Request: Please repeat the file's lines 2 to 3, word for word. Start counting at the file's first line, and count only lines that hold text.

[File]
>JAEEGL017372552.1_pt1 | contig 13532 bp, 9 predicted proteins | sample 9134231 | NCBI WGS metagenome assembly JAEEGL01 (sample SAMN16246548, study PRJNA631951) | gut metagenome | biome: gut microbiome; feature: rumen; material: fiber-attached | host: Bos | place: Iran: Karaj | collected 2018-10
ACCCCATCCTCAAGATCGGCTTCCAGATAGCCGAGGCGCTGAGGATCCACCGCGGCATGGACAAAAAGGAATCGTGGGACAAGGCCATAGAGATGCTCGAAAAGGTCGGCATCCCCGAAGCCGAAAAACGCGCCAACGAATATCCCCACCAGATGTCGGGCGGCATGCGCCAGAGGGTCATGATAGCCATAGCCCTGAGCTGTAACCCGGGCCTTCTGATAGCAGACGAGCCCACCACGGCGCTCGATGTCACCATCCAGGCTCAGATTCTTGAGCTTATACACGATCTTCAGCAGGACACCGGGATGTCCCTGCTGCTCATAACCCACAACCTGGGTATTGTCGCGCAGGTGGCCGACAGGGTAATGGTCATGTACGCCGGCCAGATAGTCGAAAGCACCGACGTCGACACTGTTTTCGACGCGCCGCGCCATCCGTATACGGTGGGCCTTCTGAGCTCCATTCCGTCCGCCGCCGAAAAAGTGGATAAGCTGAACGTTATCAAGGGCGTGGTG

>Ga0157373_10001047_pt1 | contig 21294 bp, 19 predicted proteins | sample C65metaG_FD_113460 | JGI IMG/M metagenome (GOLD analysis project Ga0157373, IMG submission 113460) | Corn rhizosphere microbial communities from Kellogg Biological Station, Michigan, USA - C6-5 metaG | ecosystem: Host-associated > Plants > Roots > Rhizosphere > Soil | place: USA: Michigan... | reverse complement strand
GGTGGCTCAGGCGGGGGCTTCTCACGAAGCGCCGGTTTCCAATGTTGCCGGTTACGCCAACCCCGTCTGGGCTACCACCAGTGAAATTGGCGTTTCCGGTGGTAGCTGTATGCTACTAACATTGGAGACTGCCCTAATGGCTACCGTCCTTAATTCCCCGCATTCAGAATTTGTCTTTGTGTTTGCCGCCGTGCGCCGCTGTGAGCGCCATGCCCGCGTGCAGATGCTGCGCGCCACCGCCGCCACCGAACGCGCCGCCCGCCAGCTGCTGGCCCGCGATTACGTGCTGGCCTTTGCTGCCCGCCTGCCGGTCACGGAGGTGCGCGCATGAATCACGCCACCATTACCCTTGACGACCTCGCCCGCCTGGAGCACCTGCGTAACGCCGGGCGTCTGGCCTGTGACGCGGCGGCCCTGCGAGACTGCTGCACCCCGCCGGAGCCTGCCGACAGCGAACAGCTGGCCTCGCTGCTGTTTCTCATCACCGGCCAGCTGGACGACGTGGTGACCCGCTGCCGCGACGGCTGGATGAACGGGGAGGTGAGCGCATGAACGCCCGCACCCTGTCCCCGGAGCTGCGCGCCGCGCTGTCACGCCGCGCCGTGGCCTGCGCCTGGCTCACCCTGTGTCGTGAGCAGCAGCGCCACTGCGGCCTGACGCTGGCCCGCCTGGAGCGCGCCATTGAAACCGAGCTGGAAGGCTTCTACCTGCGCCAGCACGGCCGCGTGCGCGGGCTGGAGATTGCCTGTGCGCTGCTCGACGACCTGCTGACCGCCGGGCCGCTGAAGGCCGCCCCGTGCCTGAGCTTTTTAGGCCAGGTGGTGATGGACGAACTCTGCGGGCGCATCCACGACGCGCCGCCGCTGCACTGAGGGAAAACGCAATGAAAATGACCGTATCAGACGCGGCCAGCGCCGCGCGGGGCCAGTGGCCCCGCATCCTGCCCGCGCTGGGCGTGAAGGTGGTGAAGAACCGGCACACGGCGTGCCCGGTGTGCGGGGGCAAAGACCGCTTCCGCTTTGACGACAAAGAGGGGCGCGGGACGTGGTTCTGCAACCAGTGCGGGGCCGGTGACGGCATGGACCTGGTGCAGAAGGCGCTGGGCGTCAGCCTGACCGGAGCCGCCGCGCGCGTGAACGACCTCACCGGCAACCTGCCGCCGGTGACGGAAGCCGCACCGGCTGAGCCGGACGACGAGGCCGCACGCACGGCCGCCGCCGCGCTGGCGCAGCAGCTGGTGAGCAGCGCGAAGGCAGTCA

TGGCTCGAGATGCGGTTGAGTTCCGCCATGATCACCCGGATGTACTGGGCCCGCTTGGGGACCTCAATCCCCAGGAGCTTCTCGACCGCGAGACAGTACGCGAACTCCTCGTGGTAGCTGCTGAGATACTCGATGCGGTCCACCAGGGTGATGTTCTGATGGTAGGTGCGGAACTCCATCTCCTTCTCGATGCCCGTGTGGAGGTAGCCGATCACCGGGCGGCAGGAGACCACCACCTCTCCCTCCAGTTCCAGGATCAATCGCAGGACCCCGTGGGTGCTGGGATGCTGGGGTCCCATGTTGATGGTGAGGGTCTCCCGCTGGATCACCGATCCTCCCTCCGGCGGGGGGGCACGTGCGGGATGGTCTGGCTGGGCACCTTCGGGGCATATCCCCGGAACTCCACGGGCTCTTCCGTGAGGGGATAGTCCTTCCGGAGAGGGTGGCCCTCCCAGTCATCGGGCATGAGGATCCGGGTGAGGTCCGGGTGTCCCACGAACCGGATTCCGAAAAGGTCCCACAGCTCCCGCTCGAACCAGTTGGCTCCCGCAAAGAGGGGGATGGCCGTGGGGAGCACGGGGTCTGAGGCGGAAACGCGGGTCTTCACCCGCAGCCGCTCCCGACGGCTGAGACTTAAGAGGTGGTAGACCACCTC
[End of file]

ACCCCATCCTCAAGATCGGCTTCCAGATAGCCGAGGCGCTGAGGATCCACCGCGGCATGGACAAAAAGGAATCGTGGGACAAGGCCATAGAGATGCTCGAAAAGGTCGGCATCCCCGAAGCCGAAAAACGCGCCAACGAATATCCCCACCAGATGTCGGGCGGCATGCGCCAGAGGGTCATGATAGCCATAGCCCTGAGCTGTAACCCGGGCCTTCTGATAGCAGACGAGCCCACCACGGCGCTCGATGTCACCATCCAGGCTCAGATTCTTGAGCTTATACACGATCTTCAGCAGGACACCGGGATGTCCCTGCTGCTCATAACCCACAACCTGGGTATTGTCGCGCAGGTGGCCGACAGGGTAATGGTCATGTACGCCGGCCAGATAGTCGAAAGCACCGACGTCGACACTGTTTTCGACGCGCCGCGCCATCCGTATACGGTGGGCCTTCTGAGCTCCATTCCGTCCGCCGCCGAAAAAGTGGATAAGCTGAACGTTATCAAGGGCGTGGTG

>Ga0157373_10001047_pt1 | contig 21294 bp, 19 predicted proteins | sample C65metaG_FD_113460 | JGI IMG/M metagenome (GOLD analysis project Ga0157373, IMG submission 113460) | Corn rhizosphere microbial communities from Kellogg Biological Station, Michigan, USA - C6-5 metaG | ecosystem: Host-associated > Plants > Roots > Rhizosphere > Soil | place: USA: Michigan... | reverse complement strand